The benefits of Free-Range

Discussion in 'Managing Your Flock' started by davemonkey, Aug 9, 2013.

  1. davemonkey

    davemonkey Songster

    Nov 25, 2012
    Liberty, TX
    I know that not everyone can do it, but for those that have the option, I hope free-rangers will share the benefits of free-ranging their chickens.

    I'll start. So far I am realizing that I only have to feed my hens 1/4 what I'd feed them otherwise...and that's ONLY if I want tip-top egg production...and then they still somethimes don't eat all that is offered in a given day because they've filled their bellies in the yard. I'm also realizing that introducing chicks to a flock is MUCH easier that what many people seemed to have experienced. I've read lots of horror stories and warnings about what to watch for...and so far, I've had none of those negatives. The hens are too busy frolicking in the field to pay any mind to the newcomers, and too worn out at the end of the day (presumably) to fuss with them at night. (I hope this dosn't come back to bite's only been 1 night together).

    Anyway, so far those are the benefits I'm seeing with free-range. Happy birds with full tummies, and my wallet doesn't hurt yet.

    Anyone else? :)
  2. centrarchid

    centrarchid Free Ranging

    Sep 19, 2009
    Holts Summit, Missouri
    You can relax a little on feeding regimen as in skipping a day now and again. Feces is not as concentrated as it would be with a coop or even a run. Feces that is produced while on roost still can be collected for soil management. Birds can avoid heat stress by finding locations providing shade, breeze and access to cool ground. Such locations can vary with time of day, season and even how vegetation is doing. For me parasite management is much easier since birds are not as apt to consume items contaminated by their own feces. Birds can also be used to depress the abundance of some insects.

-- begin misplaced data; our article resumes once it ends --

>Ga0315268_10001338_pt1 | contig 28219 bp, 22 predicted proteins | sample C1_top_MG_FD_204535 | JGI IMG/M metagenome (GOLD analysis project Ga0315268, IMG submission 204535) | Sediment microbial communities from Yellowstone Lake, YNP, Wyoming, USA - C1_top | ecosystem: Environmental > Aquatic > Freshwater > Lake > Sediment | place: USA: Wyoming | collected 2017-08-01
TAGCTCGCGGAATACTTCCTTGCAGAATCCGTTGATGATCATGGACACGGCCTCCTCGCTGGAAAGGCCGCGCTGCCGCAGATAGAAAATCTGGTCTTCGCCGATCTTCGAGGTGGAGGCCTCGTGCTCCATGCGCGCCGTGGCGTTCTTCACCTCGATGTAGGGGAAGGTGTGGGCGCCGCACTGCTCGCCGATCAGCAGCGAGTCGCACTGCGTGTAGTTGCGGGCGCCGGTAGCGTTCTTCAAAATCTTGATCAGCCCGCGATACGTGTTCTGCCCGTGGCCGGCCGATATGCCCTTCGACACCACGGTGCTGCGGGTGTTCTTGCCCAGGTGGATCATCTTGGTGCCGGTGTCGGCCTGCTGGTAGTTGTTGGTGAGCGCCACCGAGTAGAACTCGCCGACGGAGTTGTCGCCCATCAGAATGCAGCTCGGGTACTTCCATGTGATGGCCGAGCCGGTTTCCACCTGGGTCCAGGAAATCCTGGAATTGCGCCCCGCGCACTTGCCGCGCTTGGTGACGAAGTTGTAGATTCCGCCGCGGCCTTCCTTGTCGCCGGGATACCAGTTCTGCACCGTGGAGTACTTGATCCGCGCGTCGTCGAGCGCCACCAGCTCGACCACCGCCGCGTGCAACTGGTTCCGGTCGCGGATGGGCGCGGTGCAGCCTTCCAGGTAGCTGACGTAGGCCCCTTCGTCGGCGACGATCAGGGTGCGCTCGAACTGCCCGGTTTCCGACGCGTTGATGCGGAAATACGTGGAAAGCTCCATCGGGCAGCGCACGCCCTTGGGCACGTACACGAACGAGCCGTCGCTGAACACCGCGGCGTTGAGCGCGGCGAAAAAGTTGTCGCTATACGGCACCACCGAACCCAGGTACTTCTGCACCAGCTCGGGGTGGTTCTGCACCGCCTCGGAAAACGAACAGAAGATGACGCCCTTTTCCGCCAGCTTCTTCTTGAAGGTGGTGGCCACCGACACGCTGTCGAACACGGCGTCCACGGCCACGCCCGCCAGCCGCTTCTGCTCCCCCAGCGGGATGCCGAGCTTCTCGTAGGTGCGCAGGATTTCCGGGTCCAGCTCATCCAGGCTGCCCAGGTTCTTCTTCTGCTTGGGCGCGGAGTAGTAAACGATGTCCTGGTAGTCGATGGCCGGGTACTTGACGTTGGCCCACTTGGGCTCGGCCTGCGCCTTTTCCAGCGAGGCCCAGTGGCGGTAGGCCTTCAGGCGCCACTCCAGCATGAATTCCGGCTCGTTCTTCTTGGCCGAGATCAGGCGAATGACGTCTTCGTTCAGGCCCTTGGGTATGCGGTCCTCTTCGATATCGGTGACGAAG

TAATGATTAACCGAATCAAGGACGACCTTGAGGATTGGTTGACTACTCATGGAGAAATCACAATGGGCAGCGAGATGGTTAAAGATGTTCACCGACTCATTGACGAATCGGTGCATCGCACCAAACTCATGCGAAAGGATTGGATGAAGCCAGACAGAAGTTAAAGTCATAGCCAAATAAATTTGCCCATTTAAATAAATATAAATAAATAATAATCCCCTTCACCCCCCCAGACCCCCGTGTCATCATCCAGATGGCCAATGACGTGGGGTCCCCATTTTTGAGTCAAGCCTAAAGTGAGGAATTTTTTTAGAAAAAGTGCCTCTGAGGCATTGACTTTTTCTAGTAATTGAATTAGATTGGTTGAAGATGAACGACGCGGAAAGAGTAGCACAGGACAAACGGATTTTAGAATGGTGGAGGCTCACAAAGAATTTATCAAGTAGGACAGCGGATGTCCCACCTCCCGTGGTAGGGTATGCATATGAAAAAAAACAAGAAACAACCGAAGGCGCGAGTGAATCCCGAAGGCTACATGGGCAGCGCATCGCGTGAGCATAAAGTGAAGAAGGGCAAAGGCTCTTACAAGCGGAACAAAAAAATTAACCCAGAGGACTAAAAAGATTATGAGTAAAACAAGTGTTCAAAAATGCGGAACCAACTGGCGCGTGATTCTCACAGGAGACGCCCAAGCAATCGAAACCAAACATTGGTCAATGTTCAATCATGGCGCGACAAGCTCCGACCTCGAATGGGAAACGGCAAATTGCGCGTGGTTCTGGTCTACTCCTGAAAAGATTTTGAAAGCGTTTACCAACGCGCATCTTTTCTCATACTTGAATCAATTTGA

To gain benefits on feed side you must be careful not to exceed the areas carrying capacity. Most folks seem to violate this tenant. Breed can be very important and just because a breed is considered to be able to thrive under free-range conditions does not make is so when selection over many generations has involved confinement. My American Dominiques come up short big time when compared to my games; the doms just don't get far away enough away from feeder.
  3. davemonkey

    davemonkey Songster

    Nov 25, 2012
    Liberty, TX
    Thanks for the input centrarchid! Yes, definitely we have to keep in mind carrying capacity and breed disposition.

    Oh, just to double up on my point about being easier to introduce chicks to a flock. Another day and night together and the pecking order has been established and all are happy. To be fair, though, I have 2 areas they rotate in (22 total birds now), each at well over 500 sq. ft. per bird (including the newbies).
  4. Mrs. K

    Mrs. K Crowing

    Nov 12, 2009
    western South Dakota
    Predators can find you. A good rooster will help, and as I have spent the summer trying to free range without a roo (the one I had was too mean) and feeding the local predator population I can attest to that.

    The feed advantage will depend on the season, the height of summer is best, in the dark days of winter here in the northern plains, they won't scavenge much.

    I think that the color of the bird, and how well they blend into the surroundings also has a large advantage or disadvantage with predators. I have a couple dominiques and hope to get a few more, they just disappear into the foilage. I have never had game birds.

    I do like them to get out, and have more space, but I have to lock mine up during the day, and until one of the rooster chicks gets bigger, mine are in pretty much lock down due to predators.

    Mrs k

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